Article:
Texas is Getting Even Hotter – And Not in a Good Way

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If you love Texas summers, you're in luck. Perhaps you've already noticed that they're getting longer and hotter. And thanks to a new study, you can learn how much longer and hotter they're going to get over time.

A new report from the Rhodium Group shows how many days over 95 degrees each area around the country will experience over the next 100 years or so, and what the impacts will be in terms of energy use, sea levels, severe weather, and the many other factors affected by climate change.

But how hot will you be in Texas? Find out after the jump.  

By 2050, the average American will experience 27 – 50 days per year of temperatures over 95 degrees – a threefold increase over the past 30 years. But Texans aren't your average Americans.

In Texas, there will be 63 to 80 days over 95 degrees each year by 2039. By 2059, the range increases from 74 – 106. And by 2099, it increases to 107 to 161 days. That's almost half of the year with temperatures over 95 degrees.

The impacts will be severe. Crop yields will decrease by up to 31 percent, electricity demand will go up by up to 20.5 percent, energy expenditures by up to 32 percent, and storm damage expenses will increase by up to 55 percent.  Scariest of all, the mortality rate will increase by an additional 16.5 to 45.7 deaths per 100,000 people.

We'll also be getting more water where we don't want it, and less where we do. According to the report, “In Texas, where about one-third of the state's GDP is generated in coastal counties, sea levels will likely rise by 1.5 to 2 feet by mid-century and 3.2 to 4.9 feet by the end of the century, with a 1-in-100 chance of a 7.0-foot rise.” Meanwhile, the water levels in the Ogallala Aquifer are declining, and have dropped over 200 feet in some parts of Texas – worse than in any other state.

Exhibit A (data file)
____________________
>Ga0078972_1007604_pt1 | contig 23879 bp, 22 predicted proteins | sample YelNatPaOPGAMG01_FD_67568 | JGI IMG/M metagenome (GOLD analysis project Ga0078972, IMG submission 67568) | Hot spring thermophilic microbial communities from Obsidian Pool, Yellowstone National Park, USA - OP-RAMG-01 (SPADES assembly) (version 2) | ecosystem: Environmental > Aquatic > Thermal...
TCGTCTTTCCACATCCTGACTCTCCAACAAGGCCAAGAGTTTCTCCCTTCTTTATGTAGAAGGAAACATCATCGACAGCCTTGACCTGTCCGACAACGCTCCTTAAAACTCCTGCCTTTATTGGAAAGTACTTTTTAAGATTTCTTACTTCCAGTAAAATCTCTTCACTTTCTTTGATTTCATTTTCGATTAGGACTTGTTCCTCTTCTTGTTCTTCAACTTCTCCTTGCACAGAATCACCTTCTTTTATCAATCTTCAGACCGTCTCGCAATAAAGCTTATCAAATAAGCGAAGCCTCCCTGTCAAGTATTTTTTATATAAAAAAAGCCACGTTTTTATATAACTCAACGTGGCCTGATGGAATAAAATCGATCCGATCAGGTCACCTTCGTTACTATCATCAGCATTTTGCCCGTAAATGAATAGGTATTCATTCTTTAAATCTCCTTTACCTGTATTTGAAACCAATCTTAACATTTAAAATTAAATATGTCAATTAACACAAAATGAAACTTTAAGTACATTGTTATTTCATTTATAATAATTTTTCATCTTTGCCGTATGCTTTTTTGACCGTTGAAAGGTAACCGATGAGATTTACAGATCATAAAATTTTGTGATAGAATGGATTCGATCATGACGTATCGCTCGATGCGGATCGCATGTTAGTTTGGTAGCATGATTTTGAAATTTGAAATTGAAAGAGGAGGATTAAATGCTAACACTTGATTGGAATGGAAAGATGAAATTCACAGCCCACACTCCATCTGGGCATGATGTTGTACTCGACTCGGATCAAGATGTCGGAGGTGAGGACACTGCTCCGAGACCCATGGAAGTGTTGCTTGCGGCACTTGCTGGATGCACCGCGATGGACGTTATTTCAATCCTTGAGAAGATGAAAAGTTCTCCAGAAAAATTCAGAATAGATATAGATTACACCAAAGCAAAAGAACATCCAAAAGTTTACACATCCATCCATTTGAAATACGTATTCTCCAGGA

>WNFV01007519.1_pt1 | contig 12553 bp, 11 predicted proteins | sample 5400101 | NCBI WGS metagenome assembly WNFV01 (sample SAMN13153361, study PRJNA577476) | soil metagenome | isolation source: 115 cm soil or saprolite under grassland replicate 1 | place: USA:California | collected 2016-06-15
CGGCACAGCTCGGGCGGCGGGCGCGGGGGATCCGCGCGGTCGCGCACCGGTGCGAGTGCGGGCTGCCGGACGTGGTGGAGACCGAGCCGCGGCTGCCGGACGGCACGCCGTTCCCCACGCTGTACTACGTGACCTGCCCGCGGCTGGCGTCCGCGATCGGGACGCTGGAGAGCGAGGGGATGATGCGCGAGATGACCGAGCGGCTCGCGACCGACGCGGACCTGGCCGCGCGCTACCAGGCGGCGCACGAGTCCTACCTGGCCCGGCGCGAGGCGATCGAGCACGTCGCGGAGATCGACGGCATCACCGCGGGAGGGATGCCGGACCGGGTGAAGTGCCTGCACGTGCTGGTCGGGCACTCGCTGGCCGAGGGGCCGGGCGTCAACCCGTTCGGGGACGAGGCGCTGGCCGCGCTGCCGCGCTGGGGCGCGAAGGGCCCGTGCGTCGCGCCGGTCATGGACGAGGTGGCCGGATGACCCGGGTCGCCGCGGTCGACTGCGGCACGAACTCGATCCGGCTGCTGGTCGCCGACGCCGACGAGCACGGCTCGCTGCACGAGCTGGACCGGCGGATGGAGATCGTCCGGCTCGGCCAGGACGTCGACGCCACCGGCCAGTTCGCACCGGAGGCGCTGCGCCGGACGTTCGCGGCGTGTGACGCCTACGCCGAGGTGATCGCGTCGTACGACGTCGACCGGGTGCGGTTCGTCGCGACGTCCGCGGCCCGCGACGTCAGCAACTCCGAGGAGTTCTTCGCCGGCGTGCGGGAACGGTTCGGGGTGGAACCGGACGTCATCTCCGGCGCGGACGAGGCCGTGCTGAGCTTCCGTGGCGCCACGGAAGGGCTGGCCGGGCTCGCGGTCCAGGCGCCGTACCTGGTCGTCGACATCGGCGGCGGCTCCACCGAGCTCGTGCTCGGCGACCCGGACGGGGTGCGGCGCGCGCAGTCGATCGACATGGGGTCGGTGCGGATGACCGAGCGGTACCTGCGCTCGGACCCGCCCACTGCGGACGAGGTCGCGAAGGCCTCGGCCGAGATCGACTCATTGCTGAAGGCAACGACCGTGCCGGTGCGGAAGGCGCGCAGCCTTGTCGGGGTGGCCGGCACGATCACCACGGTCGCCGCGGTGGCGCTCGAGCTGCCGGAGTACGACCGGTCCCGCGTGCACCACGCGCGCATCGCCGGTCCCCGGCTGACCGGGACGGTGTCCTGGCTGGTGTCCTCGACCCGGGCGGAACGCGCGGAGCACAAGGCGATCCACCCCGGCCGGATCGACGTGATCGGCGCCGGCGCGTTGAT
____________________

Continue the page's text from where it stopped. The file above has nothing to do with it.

“Developers, builders and community leaders must be cognizant of the implications of climate change. We're all going to have to confront the risks we face from sea level rise, storm surge, and extreme heat,” said former HUD Secretary and San Antonio Mayor Henry Cisneros, who is part of the committee that commissioned the report. “Many properties may become uninsurable due to rising ocean levels and the risk of inundation; many more will face tough choices about whether to rebuild or relocate. And many industries that rely on outdoor labor will need to think hard about how to minimize the risk that extreme heat poses to their workers.”

At this point we can't reverse climate change. But realizing what its impacts will be, we can at least begin to prepare.

About Author

Emily Cadik

Emily is a Texas ex-pat and proud Longhorn living in Washington, DC, where she remains connected to the Lone Star State through her work on BOR and her enthusiasm for breakfast tacos. She works on affordable housing policy, and writes about health care, poverty and other social justice issues.

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